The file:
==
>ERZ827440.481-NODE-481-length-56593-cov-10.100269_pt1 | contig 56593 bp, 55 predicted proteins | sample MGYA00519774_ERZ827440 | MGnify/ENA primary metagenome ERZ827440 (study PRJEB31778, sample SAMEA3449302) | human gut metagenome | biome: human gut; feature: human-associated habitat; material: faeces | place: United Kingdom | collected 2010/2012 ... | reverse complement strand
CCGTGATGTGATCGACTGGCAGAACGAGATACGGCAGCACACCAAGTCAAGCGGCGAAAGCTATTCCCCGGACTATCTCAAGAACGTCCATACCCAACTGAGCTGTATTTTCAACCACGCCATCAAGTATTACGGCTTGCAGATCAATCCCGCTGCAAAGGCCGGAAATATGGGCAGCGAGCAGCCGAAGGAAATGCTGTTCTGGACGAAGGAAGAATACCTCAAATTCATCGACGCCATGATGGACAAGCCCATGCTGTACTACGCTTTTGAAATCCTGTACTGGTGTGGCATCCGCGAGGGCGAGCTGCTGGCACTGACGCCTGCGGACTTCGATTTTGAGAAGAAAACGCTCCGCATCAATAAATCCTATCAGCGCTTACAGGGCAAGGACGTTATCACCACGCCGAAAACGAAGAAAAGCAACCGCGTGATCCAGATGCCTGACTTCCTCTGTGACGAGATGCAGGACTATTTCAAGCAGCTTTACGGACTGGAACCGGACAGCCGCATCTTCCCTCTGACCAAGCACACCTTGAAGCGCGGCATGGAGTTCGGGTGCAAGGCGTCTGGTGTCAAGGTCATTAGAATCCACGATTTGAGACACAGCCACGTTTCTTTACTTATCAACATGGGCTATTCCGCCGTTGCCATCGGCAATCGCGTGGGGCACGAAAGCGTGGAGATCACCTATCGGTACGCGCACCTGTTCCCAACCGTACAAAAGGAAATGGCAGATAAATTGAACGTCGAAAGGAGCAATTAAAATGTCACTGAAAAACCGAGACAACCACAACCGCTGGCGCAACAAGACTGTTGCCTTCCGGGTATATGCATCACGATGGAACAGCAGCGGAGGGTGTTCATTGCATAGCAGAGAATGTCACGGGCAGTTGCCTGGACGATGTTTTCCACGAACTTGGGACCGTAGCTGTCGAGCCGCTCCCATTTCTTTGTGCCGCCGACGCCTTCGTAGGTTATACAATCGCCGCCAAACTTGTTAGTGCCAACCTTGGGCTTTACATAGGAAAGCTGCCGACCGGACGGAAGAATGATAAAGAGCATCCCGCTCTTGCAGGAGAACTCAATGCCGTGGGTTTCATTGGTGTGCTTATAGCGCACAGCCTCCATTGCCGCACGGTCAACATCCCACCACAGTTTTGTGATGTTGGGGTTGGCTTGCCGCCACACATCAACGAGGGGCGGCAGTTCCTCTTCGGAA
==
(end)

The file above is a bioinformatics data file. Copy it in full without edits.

>ERZ827440.481-NODE-481-length-56593-cov-10.100269_pt1 | contig 56593 bp, 55 predicted proteins | sample MGYA00519774_ERZ827440 | MGnify/ENA primary metagenome ERZ827440 (study PRJEB31778, sample SAMEA3449302) | human gut metagenome | biome: human gut; feature: human-associated habitat; material: faeces | place: United Kingdom | collected 2010/2012 ... | reverse complement strand
CCGTGATGTGATCGACTGGCAGAACGAGATACGGCAGCACACCAAGTCAAGCGGCGAAAGCTATTCCCCGGACTATCTCAAGAACGTCCATACCCAACTGAGCTGTATTTTCAACCACGCCATCAAGTATTACGGCTTGCAGATCAATCCCGCTGCAAAGGCCGGAAATATGGGCAGCGAGCAGCCGAAGGAAATGCTGTTCTGGACGAAGGAAGAATACCTCAAATTCATCGACGCCATGATGGACAAGCCCATGCTGTACTACGCTTTTGAAATCCTGTACTGGTGTGGCATCCGCGAGGGCGAGCTGCTGGCACTGACGCCTGCGGACTTCGATTTTGAGAAGAAAACGCTCCGCATCAATAAATCCTATCAGCGCTTACAGGGCAAGGACGTTATCACCACGCCGAAAACGAAGAAAAGCAACCGCGTGATCCAGATGCCTGACTTCCTCTGTGACGAGATGCAGGACTATTTCAAGCAGCTTTACGGACTGGAACCGGACAGCCGCATCTTCCCTCTGACCAAGCACACCTTGAAGCGCGGCATGGAGTTCGGGTGCAAGGCGTCTGGTGTCAAGGTCATTAGAATCCACGATTTGAGACACAGCCACGTTTCTTTACTTATCAACATGGGCTATTCCGCCGTTGCCATCGGCAATCGCGTGGGGCACGAAAGCGTGGAGATCACCTATCGGTACGCGCACCTGTTCCCAACCGTACAAAAGGAAATGGCAGATAAATTGAACGTCGAAAGGAGCAATTAAAATGTCACTGAAAAACCGAGACAACCACAACCGCTGGCGCAACAAGACTGTTGCCTTCCGGGTATATGCATCACGATGGAACAGCAGCGGAGGGTGTTCATTGCATAGCAGAGAATGTCACGGGCAGTTGCCTGGACGATGTTTTCCACGAACTTGGGACCGTAGCTGTCGAGCCGCTCCCATTTCTTTGTGCCGCCGACGCCTTCGTAGGTTATACAATCGCCGCCAAACTTGTTAGTGCCAACCTTGGGCTTTACATAGGAAAGCTGCCGACCGGACGGAAGAATGATAAAGAGCATCCCGCTCTTGCAGGAGAACTCAATGCCGTGGGTTTCATTGGTGTGCTTATAGCGCACAGCCTCCATTGCCGCACGGTCAACATCCCACCACAGTTTTGTGATGTTGGGGTTGGCTTGCCGCCACACATCAACGAGGGGCGGCAGTTCCTCTTCGGAA